RE: When is a meme not a meme?

Richard Brodie (
Sun, 8 Jun 1997 08:17:27 -0700

From: Richard Brodie <>
To: "''" <>
Subject: RE: When is a meme not a meme?
Date: Sun, 8 Jun 1997 08:17:27 -0700

Tim Perper wrote:

>The hypothesis of the meme, which is a hybrid between genetics and
>Platonism in terminology and concept, needs a good deal more substance
>it now has. As it is, the notion of a self-replicating,
>but unchanging meme explains everything and therefore explains nothing.

Isn't this a little overstated? After all you could make the same
argument about genes, couldn't you?
>To be sure, fans of such memes can enjoy arguing about them, but such
>cannot be used to address concrete problems in history, culture, or
>politics. (Be careful how you read what I just said: "such" memes.)
>reason is that one cannot show that a given historical, cultural, or
>political phenomenon is transmitted or induced by such memes, except by
>that marvelous form of logic called "truth by assertion."

I suspect that you are throwing down a gauntlet here, much as I have
tried to do, to stimulate thinking. =)
>In my own view, memes are simply packages of information that are
>circulated in a society. Knowing a piece of information -- a meme --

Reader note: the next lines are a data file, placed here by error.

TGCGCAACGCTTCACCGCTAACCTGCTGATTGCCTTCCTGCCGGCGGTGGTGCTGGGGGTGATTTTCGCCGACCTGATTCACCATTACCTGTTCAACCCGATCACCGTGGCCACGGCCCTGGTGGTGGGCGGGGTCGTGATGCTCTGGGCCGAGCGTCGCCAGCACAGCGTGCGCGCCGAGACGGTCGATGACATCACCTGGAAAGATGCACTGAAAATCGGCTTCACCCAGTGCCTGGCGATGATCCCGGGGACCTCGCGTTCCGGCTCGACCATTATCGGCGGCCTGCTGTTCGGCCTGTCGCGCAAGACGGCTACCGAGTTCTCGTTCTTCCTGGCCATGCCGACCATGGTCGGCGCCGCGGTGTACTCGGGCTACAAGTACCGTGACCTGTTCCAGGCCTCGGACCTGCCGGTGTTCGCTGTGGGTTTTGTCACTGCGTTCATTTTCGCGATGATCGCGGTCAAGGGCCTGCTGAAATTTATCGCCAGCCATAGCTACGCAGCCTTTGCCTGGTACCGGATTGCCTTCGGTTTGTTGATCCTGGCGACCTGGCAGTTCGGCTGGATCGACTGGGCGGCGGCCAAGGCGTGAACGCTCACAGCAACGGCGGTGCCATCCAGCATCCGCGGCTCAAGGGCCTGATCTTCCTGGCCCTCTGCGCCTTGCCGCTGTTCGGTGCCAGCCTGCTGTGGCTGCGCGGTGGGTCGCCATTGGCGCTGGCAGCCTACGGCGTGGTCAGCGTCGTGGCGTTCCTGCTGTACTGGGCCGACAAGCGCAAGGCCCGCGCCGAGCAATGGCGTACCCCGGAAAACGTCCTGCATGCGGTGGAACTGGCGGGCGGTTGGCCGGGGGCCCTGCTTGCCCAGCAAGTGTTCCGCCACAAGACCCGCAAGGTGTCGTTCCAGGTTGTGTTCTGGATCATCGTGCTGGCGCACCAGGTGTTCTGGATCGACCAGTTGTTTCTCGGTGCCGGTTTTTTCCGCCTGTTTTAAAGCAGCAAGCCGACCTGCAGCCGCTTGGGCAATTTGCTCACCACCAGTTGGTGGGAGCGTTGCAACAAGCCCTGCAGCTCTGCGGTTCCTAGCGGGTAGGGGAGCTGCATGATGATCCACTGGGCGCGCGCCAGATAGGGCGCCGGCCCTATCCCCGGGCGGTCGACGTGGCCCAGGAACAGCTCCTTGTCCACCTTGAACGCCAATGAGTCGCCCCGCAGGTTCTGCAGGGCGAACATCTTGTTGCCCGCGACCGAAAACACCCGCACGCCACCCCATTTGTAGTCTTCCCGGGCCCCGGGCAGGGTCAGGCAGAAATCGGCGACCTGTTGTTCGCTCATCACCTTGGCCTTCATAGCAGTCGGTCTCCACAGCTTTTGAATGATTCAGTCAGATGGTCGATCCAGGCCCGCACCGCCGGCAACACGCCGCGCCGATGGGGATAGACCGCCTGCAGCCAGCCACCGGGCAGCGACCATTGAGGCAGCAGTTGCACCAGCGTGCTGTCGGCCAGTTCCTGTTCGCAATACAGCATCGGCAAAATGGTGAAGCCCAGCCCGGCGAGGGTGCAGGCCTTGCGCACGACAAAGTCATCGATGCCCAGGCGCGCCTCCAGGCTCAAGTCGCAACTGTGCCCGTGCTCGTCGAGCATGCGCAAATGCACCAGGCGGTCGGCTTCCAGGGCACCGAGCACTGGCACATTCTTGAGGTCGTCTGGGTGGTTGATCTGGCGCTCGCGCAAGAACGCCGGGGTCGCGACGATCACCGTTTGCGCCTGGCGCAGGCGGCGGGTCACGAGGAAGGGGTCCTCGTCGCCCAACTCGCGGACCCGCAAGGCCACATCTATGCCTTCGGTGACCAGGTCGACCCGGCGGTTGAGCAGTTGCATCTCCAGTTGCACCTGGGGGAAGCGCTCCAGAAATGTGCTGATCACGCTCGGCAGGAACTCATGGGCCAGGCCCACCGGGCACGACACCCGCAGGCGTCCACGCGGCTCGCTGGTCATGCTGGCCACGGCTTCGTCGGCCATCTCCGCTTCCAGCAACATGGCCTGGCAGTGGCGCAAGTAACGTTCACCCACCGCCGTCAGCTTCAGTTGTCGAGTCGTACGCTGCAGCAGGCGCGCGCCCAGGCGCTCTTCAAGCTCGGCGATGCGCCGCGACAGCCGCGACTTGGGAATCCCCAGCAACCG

>nothing to you. Thus: "To make fried potatoes, take boiled potatoes,
>slice them, and fry them until yellow-brown." Has any reader leapt up,
>driven like a robot, to perform these instructions? In what precise
>is it alleged that "memes" cause or induce behavior? Until that issue
>been addressed, memetics is silliness -- pure verbalism claiming to be
>significant understanding.

My book "Virus of the Mind" is deliberately (and overtly) infected with
language designed to plant memes designed to make the reader leap up and
recommend the book to others. I modeled this phenomenon on my perceived
reason for the success of another book, The Celestine Prophecy (oops,
there go my memes, making me leap up and mention TCP again!). While it's
certainly not a controlled experiment, the sales curve for Virus has
demonstrated consistent word-of mouth sales (i.e., unrelated to
publicity appearances).

I'm in LA right now hanging out with people who use NLP techniques in
designing direct-mail (DM) pieces (sales letters). Believe me, the
techniques of implanting people with memes that cause them to leap up
and buy are tested extensively in DM. Modern, effective sales letters
are rife with embedded commands, use or misdirection with imagery,
Trojan-horse devices and so on. But this is not memetics per se. When
they learn to make these things self-replicating, as many
personal-growth groups have perhaps stumbled into by accident, then we
will have designer mind viruses that are "technology" stemming directly
from the science of memetics. In my view, it's the self-replication
aspect that makes memetics rise up above semiotics, behavioral
psychology, and so on.

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